Excerpt About Primary Self-Realization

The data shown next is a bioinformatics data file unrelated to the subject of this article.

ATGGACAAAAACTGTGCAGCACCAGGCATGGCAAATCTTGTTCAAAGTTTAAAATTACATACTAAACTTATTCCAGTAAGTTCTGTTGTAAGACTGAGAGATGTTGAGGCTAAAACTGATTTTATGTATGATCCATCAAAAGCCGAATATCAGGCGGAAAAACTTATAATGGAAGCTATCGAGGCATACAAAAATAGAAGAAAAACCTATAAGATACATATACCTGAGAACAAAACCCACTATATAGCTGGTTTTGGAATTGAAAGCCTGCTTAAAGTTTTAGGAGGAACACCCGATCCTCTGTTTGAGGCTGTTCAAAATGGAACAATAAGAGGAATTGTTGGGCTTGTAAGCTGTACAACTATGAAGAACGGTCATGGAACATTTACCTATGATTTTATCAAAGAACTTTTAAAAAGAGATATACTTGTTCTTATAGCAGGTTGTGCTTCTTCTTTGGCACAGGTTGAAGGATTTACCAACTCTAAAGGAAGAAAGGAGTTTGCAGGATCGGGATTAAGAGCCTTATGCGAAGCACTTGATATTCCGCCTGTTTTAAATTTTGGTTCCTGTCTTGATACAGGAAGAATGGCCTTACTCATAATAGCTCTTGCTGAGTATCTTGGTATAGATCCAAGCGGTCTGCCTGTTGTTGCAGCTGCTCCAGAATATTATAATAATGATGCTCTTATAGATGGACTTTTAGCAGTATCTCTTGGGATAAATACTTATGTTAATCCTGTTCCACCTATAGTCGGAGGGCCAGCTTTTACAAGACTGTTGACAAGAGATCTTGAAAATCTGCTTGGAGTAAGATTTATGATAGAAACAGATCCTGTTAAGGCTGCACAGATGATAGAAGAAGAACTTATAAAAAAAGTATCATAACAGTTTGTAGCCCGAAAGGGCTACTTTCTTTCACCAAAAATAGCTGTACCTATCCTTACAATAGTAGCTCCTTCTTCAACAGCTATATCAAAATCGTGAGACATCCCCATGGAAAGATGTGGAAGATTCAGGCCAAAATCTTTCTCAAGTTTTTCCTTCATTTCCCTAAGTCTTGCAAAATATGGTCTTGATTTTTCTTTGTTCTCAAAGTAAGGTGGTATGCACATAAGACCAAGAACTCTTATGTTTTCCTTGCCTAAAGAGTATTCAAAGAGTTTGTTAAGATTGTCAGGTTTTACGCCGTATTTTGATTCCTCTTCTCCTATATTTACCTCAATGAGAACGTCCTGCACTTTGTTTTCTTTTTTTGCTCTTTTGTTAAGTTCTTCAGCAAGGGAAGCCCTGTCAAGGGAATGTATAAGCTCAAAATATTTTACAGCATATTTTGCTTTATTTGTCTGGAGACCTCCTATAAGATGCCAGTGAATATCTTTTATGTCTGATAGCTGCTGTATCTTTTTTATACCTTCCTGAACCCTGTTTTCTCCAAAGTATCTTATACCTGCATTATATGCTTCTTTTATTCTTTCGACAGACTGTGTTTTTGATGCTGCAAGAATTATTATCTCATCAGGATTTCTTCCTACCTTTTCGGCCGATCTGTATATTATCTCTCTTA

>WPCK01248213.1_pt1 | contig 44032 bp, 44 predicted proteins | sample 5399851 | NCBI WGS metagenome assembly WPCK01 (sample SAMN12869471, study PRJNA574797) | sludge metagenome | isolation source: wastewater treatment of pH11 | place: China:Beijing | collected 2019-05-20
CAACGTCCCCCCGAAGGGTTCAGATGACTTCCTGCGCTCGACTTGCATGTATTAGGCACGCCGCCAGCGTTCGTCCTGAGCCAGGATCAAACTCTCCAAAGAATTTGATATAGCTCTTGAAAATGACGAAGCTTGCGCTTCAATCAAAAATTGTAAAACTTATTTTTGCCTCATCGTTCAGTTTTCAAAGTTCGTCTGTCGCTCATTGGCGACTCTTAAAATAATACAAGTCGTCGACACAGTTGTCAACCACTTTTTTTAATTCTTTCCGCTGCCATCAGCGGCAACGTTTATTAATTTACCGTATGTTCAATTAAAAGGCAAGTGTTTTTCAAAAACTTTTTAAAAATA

Even though the self of the early infant must exist in a state of wholeness similar to that of self-realization, we do not assume that the infant’s experience is the same as that of the self-realized adult; in fact, this is most unlikely because, as we will discuss further, the infant has not gone through the developmental stages necessary for conceptual discrimination. However, it is safe to assume that the infant lives initially in a condition that we will term “primary self-realization,” since in the absence of significant disturbances there must be some awareness unmediated by memory, images, or ideas. We can assume that experience is not yet conceptualized, the self is not yet self-reflective, and the consciousness is not yet divided by defensiveness. Even if there is some contraction in the body or nervous system as a result of less than optimal conditions, or, say, a difficult birth, the infant’s experience—at least at times of rest and satisfaction—must be that of simply being. The actual self, the experiencing consciousness, must be abiding in its true nature, since it is simply and spontaneously being, with its innocence intact. We have seen that this wholeness is part of the condition of self-realization. We have also seen that self-realization is not a matter of intellectual understanding or even emotional maturity, but rather, a matter of spontaneously and naturally being—simply being, without conceptualizing oneself. And since the central element of self-realization is presence (which is free, pure, and devoid of mental elaborations), we must accept that at least one component of the infant’s experience must be presence. How else can it be?